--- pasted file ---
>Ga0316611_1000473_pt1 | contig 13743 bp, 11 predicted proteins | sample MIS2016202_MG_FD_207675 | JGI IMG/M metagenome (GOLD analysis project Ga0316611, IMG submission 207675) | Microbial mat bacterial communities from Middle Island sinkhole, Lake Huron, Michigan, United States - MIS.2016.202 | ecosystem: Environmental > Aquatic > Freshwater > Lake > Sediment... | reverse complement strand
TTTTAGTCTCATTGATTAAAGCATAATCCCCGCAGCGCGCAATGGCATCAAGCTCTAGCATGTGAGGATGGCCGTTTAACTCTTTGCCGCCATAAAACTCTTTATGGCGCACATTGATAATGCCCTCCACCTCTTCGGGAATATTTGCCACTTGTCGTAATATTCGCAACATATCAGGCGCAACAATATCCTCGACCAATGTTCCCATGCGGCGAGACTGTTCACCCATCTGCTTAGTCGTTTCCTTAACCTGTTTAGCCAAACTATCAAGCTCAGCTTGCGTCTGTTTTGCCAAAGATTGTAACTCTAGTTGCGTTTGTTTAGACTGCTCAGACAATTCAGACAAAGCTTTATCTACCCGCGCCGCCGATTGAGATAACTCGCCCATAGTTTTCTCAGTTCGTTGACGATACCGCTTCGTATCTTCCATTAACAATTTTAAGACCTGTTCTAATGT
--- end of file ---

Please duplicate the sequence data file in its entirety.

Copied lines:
>Ga0316611_1000473_pt1 | contig 13743 bp, 11 predicted proteins | sample MIS2016202_MG_FD_207675 | JGI IMG/M metagenome (GOLD analysis project Ga0316611, IMG submission 207675) | Microbial mat bacterial communities from Middle Island sinkhole, Lake Huron, Michigan, United States - MIS.2016.202 | ecosystem: Environmental > Aquatic > Freshwater > Lake > Sediment... | reverse complement strand
TTTTAGTCTCATTGATTAAAGCATAATCCCCGCAGCGCGCAATGGCATCAAGCTCTAGCATGTGAGGATGGCCGTTTAACTCTTTGCCGCCATAAAACTCTTTATGGCGCACATTGATAATGCCCTCCACCTCTTCGGGAATATTTGCCACTTGTCGTAATATTCGCAACATATCAGGCGCAACAATATCCTCGACCAATGTTCCCATGCGGCGAGACTGTTCACCCATCTGCTTAGTCGTTTCCTTAACCTGTTTAGCCAAACTATCAAGCTCAGCTTGCGTCTGTTTTGCCAAAGATTGTAACTCTAGTTGCGTTTGTTTAGACTGCTCAGACAATTCAGACAAAGCTTTATCTACCCGCGCCGCCGATTGAGATAACTCGCCCATAGTTTTCTCAGTTCGTTGACGATACCGCTTCGTATCTTCCATTAACAATTTTAAGACCTGTTCTAATGT